Last week, we took a look at the future of mobile tech. Specifically, we talked about Augmented Reality and Virtual Reality and how they compared to each other. Now, it’s time to talk about two specific devices that are pioneering those frontiers – Microsoft’s HoloLens and the HTC’s Vive Pre. You may remember our HTC Vive Pre hands-on video from CES. Though I only made a brief appearance in that video, I was wearing a great hat, and I did also have a chance to demo the Vive Pre. I also was fortunate enough to test out the Microsoft HoloLens a few months back. So we decided to pit them against each other – the HTC Vive Pre vs. HoloLens – and see who came out on top.

As I mentioned in my last article, Virtual Reality and Augmented Reality are really two different animals. They are meant to solve two different problems, but there are enough similarities that we can talk about them in the same breath.

hololens-780Really big hats

First, the obvious part – they both take the form of really bulky head gear. On a fundamental level, that’s what they are. In this area we’re going to give the edge to the HTC Vive Pre. The way the unit affixes to your face feels much more secure than the HoloLens. The HTC has a harness system that distributes load around the top and back of your head. The HoloLens seems to float more on a crown atop your head. It’s a secure crown, but the fit is more like a bowler hat while the Vive feels more like a baseball cap. Yes, it’s all about the hats for me. Let’s move on.

Field of view

The viewing area of the Vive also holds the advantage over the Hololens. Microsoft’s HoloLens keeps your eyes firmly forward. This isn’t necessarily a bad thing; Augmented Reality is more of a productivity device, so your workspace is going to be in front of you. On the other hand, the Vive Pre is a 100% immersive experience. You can look up, down, left, right, and you’re going to be swimming with the fishes everywhere. In this arena, it’s not even close.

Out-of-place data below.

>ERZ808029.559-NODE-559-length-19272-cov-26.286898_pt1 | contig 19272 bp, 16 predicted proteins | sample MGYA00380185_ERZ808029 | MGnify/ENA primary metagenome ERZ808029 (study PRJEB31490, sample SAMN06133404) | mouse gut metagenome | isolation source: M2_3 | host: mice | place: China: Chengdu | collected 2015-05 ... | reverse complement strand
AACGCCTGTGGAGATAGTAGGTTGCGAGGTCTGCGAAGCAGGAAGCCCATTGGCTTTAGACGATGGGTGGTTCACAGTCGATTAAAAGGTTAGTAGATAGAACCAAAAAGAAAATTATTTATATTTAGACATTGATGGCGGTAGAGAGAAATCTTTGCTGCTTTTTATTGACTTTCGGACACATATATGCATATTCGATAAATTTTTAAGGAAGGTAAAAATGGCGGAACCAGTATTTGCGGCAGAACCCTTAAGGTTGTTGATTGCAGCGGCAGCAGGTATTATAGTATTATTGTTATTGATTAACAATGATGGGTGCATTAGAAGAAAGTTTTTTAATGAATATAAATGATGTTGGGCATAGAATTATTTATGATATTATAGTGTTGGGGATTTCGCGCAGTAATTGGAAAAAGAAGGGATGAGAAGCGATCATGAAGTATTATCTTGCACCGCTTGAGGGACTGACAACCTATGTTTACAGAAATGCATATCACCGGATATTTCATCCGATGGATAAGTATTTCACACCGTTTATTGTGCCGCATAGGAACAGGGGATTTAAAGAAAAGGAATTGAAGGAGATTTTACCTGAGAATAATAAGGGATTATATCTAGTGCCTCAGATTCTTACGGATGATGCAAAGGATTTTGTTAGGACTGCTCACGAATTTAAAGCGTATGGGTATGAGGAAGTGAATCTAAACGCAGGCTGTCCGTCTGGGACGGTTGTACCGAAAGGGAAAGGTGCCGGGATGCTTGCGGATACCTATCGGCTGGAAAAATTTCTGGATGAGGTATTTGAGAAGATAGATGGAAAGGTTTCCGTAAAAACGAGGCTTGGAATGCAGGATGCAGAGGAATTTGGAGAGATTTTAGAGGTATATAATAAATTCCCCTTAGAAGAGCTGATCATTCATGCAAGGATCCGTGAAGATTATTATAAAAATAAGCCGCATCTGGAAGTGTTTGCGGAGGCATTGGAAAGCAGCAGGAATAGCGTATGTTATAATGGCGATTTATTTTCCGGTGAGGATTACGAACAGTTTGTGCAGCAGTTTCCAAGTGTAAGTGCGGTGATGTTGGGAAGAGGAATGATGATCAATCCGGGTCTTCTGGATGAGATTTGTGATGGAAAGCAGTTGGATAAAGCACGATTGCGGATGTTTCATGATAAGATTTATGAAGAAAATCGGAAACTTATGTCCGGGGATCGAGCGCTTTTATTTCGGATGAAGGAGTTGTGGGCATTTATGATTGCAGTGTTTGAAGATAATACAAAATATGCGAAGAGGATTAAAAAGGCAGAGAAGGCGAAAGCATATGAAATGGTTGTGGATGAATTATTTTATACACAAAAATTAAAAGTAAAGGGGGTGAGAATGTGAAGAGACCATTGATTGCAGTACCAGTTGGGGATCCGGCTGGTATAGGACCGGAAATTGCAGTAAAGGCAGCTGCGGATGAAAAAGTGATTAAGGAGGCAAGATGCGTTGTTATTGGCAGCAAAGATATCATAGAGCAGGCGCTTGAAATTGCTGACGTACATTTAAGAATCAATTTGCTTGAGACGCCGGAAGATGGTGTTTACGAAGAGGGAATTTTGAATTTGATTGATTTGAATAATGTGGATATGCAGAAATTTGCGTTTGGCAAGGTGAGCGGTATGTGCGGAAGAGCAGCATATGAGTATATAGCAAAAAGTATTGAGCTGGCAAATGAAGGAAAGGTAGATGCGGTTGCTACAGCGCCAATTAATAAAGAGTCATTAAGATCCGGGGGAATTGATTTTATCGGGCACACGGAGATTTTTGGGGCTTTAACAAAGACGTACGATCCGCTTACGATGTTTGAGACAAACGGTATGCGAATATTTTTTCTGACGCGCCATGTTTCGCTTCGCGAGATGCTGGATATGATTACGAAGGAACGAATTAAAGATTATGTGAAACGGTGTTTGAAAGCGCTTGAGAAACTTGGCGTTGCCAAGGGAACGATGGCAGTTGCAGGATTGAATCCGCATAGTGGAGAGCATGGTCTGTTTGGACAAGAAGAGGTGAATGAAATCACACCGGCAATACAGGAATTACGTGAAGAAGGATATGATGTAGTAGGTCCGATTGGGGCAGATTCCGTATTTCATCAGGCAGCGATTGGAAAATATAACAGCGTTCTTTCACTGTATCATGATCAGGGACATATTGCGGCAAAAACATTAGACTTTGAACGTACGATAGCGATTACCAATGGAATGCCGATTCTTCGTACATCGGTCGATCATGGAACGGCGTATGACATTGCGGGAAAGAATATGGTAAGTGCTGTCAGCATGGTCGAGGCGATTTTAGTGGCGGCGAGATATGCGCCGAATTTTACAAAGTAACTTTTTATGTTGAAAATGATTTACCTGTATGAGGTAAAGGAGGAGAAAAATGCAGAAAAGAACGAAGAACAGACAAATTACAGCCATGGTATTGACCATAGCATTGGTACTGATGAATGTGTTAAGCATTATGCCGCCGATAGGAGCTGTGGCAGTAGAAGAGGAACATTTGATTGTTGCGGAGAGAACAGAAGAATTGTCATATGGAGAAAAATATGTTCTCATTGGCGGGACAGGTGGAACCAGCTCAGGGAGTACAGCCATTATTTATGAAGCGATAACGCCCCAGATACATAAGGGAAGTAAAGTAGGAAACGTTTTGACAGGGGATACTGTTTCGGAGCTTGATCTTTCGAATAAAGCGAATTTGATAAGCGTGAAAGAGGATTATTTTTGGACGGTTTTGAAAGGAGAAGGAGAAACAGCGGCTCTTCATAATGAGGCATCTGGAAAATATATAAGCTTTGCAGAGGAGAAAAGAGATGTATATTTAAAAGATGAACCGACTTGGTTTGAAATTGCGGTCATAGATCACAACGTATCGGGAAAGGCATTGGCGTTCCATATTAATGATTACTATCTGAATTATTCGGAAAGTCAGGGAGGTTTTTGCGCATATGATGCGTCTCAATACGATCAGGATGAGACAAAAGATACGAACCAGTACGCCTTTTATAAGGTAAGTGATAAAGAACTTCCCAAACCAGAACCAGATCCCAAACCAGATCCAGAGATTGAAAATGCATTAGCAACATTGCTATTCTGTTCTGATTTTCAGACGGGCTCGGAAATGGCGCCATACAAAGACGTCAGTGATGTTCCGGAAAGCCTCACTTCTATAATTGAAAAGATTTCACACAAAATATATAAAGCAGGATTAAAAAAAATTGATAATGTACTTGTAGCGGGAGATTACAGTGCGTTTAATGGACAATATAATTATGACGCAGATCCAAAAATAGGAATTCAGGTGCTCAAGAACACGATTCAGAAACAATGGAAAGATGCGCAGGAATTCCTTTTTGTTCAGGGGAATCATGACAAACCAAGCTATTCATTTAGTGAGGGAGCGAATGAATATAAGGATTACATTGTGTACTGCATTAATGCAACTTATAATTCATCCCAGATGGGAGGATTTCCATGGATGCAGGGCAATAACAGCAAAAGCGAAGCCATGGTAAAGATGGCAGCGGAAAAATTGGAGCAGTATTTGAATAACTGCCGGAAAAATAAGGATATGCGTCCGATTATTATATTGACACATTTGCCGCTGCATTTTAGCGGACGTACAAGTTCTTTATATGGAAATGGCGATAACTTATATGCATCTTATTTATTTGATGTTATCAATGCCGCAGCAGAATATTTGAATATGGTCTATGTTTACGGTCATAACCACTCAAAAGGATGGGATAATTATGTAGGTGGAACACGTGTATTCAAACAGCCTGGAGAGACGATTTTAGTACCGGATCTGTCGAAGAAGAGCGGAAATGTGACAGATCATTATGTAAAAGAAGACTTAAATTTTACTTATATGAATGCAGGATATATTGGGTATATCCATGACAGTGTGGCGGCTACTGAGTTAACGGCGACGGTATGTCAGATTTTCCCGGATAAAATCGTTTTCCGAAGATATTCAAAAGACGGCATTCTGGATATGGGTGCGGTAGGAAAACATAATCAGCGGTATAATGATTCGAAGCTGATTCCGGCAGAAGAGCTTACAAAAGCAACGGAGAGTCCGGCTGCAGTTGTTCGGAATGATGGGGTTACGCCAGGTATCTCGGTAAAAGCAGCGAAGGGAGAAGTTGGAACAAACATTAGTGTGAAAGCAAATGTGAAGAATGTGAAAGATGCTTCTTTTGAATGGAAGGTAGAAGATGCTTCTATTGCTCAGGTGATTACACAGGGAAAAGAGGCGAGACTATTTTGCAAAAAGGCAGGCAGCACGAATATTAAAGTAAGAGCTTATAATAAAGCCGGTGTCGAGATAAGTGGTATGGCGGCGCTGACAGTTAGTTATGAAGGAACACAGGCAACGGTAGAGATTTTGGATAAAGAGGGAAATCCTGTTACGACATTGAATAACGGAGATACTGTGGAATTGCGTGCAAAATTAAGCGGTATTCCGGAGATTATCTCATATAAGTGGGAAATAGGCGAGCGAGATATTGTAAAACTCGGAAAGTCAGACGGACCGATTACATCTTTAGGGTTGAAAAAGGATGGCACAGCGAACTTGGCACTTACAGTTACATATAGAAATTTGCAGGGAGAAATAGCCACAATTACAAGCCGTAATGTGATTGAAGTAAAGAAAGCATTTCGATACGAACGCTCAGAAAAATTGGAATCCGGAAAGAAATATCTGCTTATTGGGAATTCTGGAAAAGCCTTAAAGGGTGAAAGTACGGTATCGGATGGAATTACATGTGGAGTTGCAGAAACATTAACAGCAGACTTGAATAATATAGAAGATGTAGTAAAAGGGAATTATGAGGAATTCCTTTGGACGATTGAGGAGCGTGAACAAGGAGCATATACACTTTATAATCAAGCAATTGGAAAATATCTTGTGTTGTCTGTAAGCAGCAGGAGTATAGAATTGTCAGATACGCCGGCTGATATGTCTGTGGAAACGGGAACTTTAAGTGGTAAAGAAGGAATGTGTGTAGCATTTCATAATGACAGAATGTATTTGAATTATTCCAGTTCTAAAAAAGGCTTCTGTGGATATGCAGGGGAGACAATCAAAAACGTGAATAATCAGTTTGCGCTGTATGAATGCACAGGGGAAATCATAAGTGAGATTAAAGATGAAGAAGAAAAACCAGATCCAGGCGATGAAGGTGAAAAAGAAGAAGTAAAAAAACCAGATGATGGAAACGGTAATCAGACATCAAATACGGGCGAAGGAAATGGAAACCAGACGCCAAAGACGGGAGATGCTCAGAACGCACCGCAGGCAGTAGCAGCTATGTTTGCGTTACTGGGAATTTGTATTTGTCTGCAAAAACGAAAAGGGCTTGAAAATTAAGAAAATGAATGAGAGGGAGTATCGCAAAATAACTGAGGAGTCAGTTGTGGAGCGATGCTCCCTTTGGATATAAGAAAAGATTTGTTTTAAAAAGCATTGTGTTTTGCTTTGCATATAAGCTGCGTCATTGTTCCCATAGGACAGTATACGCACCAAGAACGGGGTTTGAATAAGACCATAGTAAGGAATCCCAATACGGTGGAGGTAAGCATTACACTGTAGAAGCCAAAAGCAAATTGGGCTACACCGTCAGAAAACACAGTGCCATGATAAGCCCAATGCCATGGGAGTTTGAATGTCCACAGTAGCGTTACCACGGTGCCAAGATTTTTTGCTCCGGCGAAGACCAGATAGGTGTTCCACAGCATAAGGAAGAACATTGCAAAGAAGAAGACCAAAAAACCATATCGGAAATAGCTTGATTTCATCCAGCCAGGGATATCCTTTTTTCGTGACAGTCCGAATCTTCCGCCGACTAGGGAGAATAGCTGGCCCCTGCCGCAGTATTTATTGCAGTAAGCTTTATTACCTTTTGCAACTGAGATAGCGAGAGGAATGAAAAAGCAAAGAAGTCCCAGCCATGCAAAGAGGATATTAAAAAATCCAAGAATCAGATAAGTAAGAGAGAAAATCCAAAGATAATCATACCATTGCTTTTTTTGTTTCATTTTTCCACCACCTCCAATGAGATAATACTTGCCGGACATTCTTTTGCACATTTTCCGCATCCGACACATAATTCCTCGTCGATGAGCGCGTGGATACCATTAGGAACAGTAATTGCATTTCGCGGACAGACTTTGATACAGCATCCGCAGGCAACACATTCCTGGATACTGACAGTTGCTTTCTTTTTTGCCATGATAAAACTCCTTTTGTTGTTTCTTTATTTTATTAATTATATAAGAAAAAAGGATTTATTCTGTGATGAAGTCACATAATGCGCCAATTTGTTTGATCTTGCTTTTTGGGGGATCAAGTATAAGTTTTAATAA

Both the HoloLens and the Vive Pre give you the opportunity to manipulate what you see using your hands. While the Vive Pre uses two controllers to manage this, HoloLens goes the other direction and uses a gesture-based system with just your hand. My experience with the HoloLens was limited to the game, Project XRay, so I didn’t get to experience the concept of pinning apps to walls, and the like. Therefore I only had one gesture in my arsenal – shoot. On the other side, the Vive Pre uses two controllers with a number of buttons, triggers, and such to perform different actions.

Which device has the edge is not a clear cut answer. In this case it will be entirely subjective according to the opinion of the user. I’m going to give the edge to HoloLens because both controllers and hand gestures will have a pretty steep learning curve. The controllers might have better discoverability, but at least when you are using your hands, gestures can feel more natural. Plus, there’s always the fact that you don’t have to keep track of two controllers in addition to the headset.

hololens-octExternal accessories/portability

And speaking of those controllers, the Vive Pre comes with a lot of baggage. You have to attach boxes to your walls. You have to be tethered to a computer. You have to have two controllers. You have to have a room basically dedicated to the Vive Pre. With the HoloLens, you need…the HoloLens and that’s it. The HoloLens is a 100% self-contained unit. What this means is that you can take the HoloLens anywhere – home, work, school, your friend’s house, anywhere. You can put HoloLens on and go for a walk. You would look ridiculous doing it, and it’s not built for that, but you could do it.

The Vive is going to stay wherever it is set up, pretty much forever. Advantage: HoloLens

Overall usefulness

This is also a highly subjective area – what is “useful”? While the Vive offers a wonderfully immersive environment for gaming and creativity, the HoloLens is a very practical computer which works similarly to a computer. You can play games with it, or use different apps around the house, play music, design motorcycles, or whatever your heart desires. In some areas, the Vive is going to blow HoloLens out of the water – it’s not even close. For my use case, I would be inclined to lean more toward HoloLens because of its versatility. Virtual Reality just isn’t that important to me, and Augmented Reality is just as cool as its own way.

So it’s for that reason that if I was forced to buy a unit in March, I would buy a HoloLens. The Vive is a really great device and a wonderful entry into the world of Virtual Reality. But for me, and my life, Augmented Reality is simply a better fit.

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